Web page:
Old Testament Miniatures with Latin, Persian, and Judeo-Persian inscriptions
France, Paris, 1240s
Scholars believe that the Picture Bible was commissioned by Louis IX of France, the Capetian monarch who built the Sainte-Chapelle in Paris to house the crown of thorns before leaving for the first of his two crusades in 1248. The Bible later passed to the cardinal of Cracow, who then offered it as a diplomatic gift to the great Persian Muslim shah 'Abbas in the early seventeenth century. The manuscript eventually fell into the hands of Jewish owners, probably during the eighteenth century. These various owners left Latin, Persian, and Judeo-Persian inscriptions around the images. With these inscriptions, the keepers of the manuscript used their languages to assert their ownership of the book, appropriating its narrative contents and assimilating it into their own cultures.
The Latin captions are the earliest. They can be labeled as "early fourteenth-century," and were possibly made by a scribe trained in Bologna.
The Persian captions come next. They were added in 1608 or shortly after, when the manuscript was presented to Shah Abbas in Isfahan.
The Judeo-Persians are last, and according to the translator, they were probably made in 1722 or shortly after, as that year Isfahan was sacked by the Afghans. She supposes that at that time the book was looted by an Afghan soldier and was possibly exchanged with an Iranian Jew.
The Picture Bible is illustrated with saturated colors and exquisite detail. In order to make its lessons relevant to readers, the creators of this Bible set Old Testament stories in contemporaneous environments. For example, depictions of architecture evoke the castles and houses of thirteenth-century French towns and battle scenes are illustrated with thirteenth-century armor, weapons, and battle insignia.
MS M.638 (fol. 4r)
The Lord detests the wickedness of Sodom and Gomorrah; the cities are toppled by a rain of brimstone and fire from heaven. Lot and his family are spared this fate, but Lot's wife, against the angels' command, turns for a final glimpse of her old home and is transformed into a pillar of salt. (Genesis 19:15–26)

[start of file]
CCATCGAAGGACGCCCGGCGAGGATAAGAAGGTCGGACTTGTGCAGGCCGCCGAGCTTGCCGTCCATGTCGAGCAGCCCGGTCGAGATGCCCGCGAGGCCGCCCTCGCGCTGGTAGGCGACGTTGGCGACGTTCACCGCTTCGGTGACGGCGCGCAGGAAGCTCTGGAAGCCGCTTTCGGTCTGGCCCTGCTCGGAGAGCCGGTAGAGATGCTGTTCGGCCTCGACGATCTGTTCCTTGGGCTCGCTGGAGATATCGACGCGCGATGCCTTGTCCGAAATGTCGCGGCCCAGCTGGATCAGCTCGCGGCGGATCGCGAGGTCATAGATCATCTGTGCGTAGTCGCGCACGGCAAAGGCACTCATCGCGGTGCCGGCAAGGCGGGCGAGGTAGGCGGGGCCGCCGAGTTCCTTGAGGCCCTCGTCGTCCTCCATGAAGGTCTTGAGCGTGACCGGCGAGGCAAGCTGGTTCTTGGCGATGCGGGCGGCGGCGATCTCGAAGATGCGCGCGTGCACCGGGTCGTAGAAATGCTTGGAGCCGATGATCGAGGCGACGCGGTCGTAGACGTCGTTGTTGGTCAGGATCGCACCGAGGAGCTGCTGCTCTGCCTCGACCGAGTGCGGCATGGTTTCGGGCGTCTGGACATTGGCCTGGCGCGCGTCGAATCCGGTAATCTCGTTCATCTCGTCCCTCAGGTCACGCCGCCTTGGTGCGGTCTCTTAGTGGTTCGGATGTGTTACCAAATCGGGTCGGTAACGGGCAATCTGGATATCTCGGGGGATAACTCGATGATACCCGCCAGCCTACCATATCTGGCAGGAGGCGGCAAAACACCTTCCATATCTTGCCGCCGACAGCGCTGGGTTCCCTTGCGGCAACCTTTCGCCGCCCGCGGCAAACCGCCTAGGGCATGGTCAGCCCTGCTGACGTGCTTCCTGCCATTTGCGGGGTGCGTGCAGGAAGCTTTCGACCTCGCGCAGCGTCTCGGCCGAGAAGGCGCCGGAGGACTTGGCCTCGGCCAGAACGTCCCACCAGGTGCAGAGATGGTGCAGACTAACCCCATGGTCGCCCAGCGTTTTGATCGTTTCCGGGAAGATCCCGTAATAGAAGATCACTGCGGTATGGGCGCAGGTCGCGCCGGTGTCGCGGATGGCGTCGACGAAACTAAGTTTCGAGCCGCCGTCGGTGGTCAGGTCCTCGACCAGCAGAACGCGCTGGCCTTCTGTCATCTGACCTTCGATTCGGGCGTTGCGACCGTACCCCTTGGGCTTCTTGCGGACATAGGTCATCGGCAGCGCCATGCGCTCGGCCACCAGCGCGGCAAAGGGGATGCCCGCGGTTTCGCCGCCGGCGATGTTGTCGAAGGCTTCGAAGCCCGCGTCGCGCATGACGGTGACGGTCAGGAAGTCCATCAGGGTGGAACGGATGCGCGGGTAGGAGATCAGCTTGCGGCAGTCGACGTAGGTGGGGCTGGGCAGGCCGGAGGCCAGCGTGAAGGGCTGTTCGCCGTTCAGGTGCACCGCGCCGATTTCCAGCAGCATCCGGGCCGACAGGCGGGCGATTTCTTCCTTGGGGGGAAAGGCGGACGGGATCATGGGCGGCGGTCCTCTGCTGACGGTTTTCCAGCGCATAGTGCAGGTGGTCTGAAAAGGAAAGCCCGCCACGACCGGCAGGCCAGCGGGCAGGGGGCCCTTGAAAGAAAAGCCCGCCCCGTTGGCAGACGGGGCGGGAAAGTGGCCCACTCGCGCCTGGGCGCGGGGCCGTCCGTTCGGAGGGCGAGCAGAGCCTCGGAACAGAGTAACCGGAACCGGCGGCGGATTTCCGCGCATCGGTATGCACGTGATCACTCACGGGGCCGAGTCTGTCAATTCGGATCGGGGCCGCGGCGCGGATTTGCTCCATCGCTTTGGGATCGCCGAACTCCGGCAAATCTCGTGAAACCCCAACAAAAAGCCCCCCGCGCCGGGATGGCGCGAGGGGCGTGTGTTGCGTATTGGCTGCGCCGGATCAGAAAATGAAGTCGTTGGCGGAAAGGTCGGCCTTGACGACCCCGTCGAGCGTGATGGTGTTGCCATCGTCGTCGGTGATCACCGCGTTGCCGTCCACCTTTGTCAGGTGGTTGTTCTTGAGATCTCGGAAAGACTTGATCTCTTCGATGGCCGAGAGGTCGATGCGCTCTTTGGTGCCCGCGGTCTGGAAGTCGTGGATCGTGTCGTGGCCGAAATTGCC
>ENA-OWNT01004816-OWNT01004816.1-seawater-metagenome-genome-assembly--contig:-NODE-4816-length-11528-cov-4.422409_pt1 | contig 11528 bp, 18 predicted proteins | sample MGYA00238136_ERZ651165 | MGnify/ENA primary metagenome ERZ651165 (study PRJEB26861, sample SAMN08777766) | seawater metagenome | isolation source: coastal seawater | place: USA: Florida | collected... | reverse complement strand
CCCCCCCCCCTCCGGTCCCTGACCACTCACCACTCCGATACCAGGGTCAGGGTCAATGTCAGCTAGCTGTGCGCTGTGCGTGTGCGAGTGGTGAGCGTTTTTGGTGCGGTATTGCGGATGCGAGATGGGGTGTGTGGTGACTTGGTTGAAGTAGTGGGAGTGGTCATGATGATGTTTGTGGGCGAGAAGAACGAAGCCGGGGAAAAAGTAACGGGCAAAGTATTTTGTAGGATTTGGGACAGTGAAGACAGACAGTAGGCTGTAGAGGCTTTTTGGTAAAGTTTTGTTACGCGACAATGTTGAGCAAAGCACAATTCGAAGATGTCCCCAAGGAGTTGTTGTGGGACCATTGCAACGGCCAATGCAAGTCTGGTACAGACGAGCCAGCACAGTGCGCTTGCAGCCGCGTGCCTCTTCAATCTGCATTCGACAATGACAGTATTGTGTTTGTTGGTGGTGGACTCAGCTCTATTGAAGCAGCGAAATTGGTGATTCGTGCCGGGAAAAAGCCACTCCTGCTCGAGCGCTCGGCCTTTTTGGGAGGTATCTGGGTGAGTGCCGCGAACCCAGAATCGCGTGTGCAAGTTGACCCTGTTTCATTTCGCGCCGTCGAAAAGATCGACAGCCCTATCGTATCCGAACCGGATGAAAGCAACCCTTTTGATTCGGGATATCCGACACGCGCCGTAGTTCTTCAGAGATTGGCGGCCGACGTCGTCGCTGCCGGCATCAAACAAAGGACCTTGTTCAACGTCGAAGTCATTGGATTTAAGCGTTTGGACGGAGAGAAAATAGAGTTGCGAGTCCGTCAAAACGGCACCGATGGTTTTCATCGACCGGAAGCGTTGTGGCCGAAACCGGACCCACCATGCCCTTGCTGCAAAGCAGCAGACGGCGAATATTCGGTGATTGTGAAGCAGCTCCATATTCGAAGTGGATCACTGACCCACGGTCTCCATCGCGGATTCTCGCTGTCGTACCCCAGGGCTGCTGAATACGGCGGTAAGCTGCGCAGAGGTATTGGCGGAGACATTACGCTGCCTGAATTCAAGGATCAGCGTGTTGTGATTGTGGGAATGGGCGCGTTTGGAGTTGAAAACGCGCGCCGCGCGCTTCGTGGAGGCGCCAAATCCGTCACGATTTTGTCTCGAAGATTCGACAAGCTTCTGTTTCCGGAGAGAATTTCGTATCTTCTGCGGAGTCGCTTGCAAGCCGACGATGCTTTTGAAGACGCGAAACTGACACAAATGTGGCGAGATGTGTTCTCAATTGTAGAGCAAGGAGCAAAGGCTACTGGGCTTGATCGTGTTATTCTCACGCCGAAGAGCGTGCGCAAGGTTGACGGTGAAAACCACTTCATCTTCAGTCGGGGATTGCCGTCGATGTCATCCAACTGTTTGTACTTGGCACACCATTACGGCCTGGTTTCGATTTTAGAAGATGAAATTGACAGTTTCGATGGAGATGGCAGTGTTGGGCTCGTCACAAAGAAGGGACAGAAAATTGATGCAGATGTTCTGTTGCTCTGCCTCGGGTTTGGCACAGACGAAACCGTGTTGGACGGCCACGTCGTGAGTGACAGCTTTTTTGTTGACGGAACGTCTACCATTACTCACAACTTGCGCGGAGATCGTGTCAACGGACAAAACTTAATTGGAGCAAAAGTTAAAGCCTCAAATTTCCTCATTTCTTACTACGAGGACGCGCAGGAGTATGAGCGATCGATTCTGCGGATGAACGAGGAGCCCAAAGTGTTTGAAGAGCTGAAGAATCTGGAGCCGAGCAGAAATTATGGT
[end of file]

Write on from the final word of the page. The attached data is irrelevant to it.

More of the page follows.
A Father's Blessing
Before Isaac dies, he will bestow a blessing upon his elder son, Esau, making him master of his brothers. But Isaac's wife, Rebekah, would rather this favor fall to her younger son, Jacob. So, she dresses Jacob in Esau's clothes and sends him before his father with an offering. Isaac, whose eyesight is failing, is fooled and bestows the blessing on Jacob. (Genesis 27:15–25)
Returning from his hunt, Esau presents his kill to the blind Isaac. Isaac laments, realizing that he has been duped by Jacob and that Esau must ever serve his younger brother. (Genesis 27:30–35)
A Marvelous Vision
On the way to Haran, Jacob falls asleep outdoors and has an amazing vision. A ladder ascends endlessly into a vault of sky. Angels ascend and descend its rungs, and the Lord Himself peers down from its heights to bestow a blessing upon Jacob and his children. Waking, Jacob builds an altar and pours an offering of oil, swearing to honor the Lord always. (Genesis 28:11–18)
Image courtesy of Faksimile Verlag Luzern, www.faksimile.ch.
Content consultant: Richard Leson
Upper left: How Sodom and Gomorrah were overturned by fire sent from heaven. Lot alone escaped safely with his two daughters and his wife who, nevertheless, had looked backward against the angelic prohibition and thereupon became a pillar of salt. (Genesis 19: 12–26)
Upper right: How when Isaac who was already old and close to death and his eyes had dimmed had ordered his firstborn, Esau, who was to receive his father’s blessing, to go hunting and make him savory meat of his game, Rebecca, Isaac’s wife, cooked savory meat of kid’s flesh, and, in the absence of Esau, having carefully instructed him, sent Jacob, her younger son whom she loved more, to obtain her father’s blessing; beforehand. (Genesis 27:1–29)
Lower left: How Esau, having made savory meat of his game, came up [to?] his father who was ignorant of the deed and greatly astonished he poured forth [his grief], demanding in tears to be blessed. (Genesis 27: 30–34)
Lower right: How Jacob, fearing his brother’s anger and threats, saw in his dream, while retiring from his homeland, a vision of a mighty ladder from earth to heaven and of angels ascending and descending as the Lord was standing above the ladder. Thus when he had woke up he made an offering in that place. (Genesis 27: 41 – 28:22)
Translation by Eran Lupu
After the commentary volume accompanying the Fine Art Facsimile edition
by Faksimile Verlag Luzern / www.faksimile.ch